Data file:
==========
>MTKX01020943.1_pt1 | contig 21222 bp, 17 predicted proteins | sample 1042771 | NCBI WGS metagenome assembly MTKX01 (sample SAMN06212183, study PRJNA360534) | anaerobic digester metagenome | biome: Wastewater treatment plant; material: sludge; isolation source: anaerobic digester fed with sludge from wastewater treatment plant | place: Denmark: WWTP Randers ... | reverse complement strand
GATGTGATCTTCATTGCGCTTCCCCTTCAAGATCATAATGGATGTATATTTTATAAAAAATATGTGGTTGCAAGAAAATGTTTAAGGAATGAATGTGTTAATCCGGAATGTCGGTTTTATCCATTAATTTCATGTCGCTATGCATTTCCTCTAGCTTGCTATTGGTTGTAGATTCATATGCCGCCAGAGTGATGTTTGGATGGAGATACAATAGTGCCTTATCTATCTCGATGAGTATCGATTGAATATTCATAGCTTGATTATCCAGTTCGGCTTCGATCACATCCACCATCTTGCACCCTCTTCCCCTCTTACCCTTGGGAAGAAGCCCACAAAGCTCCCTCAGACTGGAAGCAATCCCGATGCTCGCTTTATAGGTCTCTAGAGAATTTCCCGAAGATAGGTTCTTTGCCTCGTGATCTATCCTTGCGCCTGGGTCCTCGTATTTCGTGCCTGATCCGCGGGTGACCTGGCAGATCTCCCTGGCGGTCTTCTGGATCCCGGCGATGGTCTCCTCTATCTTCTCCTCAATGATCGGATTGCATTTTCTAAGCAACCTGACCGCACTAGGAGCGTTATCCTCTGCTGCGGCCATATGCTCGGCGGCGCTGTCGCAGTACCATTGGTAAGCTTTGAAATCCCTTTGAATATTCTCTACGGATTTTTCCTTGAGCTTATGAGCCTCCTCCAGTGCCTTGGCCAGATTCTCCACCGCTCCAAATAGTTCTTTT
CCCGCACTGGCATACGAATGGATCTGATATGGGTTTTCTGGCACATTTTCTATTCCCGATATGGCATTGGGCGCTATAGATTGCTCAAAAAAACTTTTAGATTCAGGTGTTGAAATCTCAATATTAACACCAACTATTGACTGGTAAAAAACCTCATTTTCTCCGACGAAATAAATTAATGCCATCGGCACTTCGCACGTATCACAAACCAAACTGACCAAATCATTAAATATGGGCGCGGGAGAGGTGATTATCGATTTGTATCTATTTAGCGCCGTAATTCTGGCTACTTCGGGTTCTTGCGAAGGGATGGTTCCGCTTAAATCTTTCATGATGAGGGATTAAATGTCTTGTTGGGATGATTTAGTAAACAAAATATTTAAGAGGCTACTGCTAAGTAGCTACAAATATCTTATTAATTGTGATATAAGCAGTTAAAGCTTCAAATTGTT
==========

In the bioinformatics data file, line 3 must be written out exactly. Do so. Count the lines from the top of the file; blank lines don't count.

CCCGCACTGGCATACGAATGGATCTGATATGGGTTTTCTGGCACATTTTCTATTCCCGATATGGCATTGGGCGCTATAGATTGCTCAAAAAAACTTTTAGATTCAGGTGTTGAAATCTCAATATTAACACCAACTATTGACTGGTAAAAAACCTCATTTTCTCCGACGAAATAAATTAATGCCATCGGCACTTCGCACGTATCACAAACCAAACTGACCAAATCATTAAATATGGGCGCGGGAGAGGTGATTATCGATTTGTATCTATTTAGCGCCGTAATTCTGGCTACTTCGGGTTCTTGCGAAGGGATGGTTCCGCTTAAATCTTTCATGATGAGGGATTAAATGTCTTGTTGGGATGATTTAGTAAACAAAATATTTAAGAGGCTACTGCTAAGTAGCTACAAATATCTTATTAATTGTGATATAAGCAGTTAAAGCTTCAAATTGTT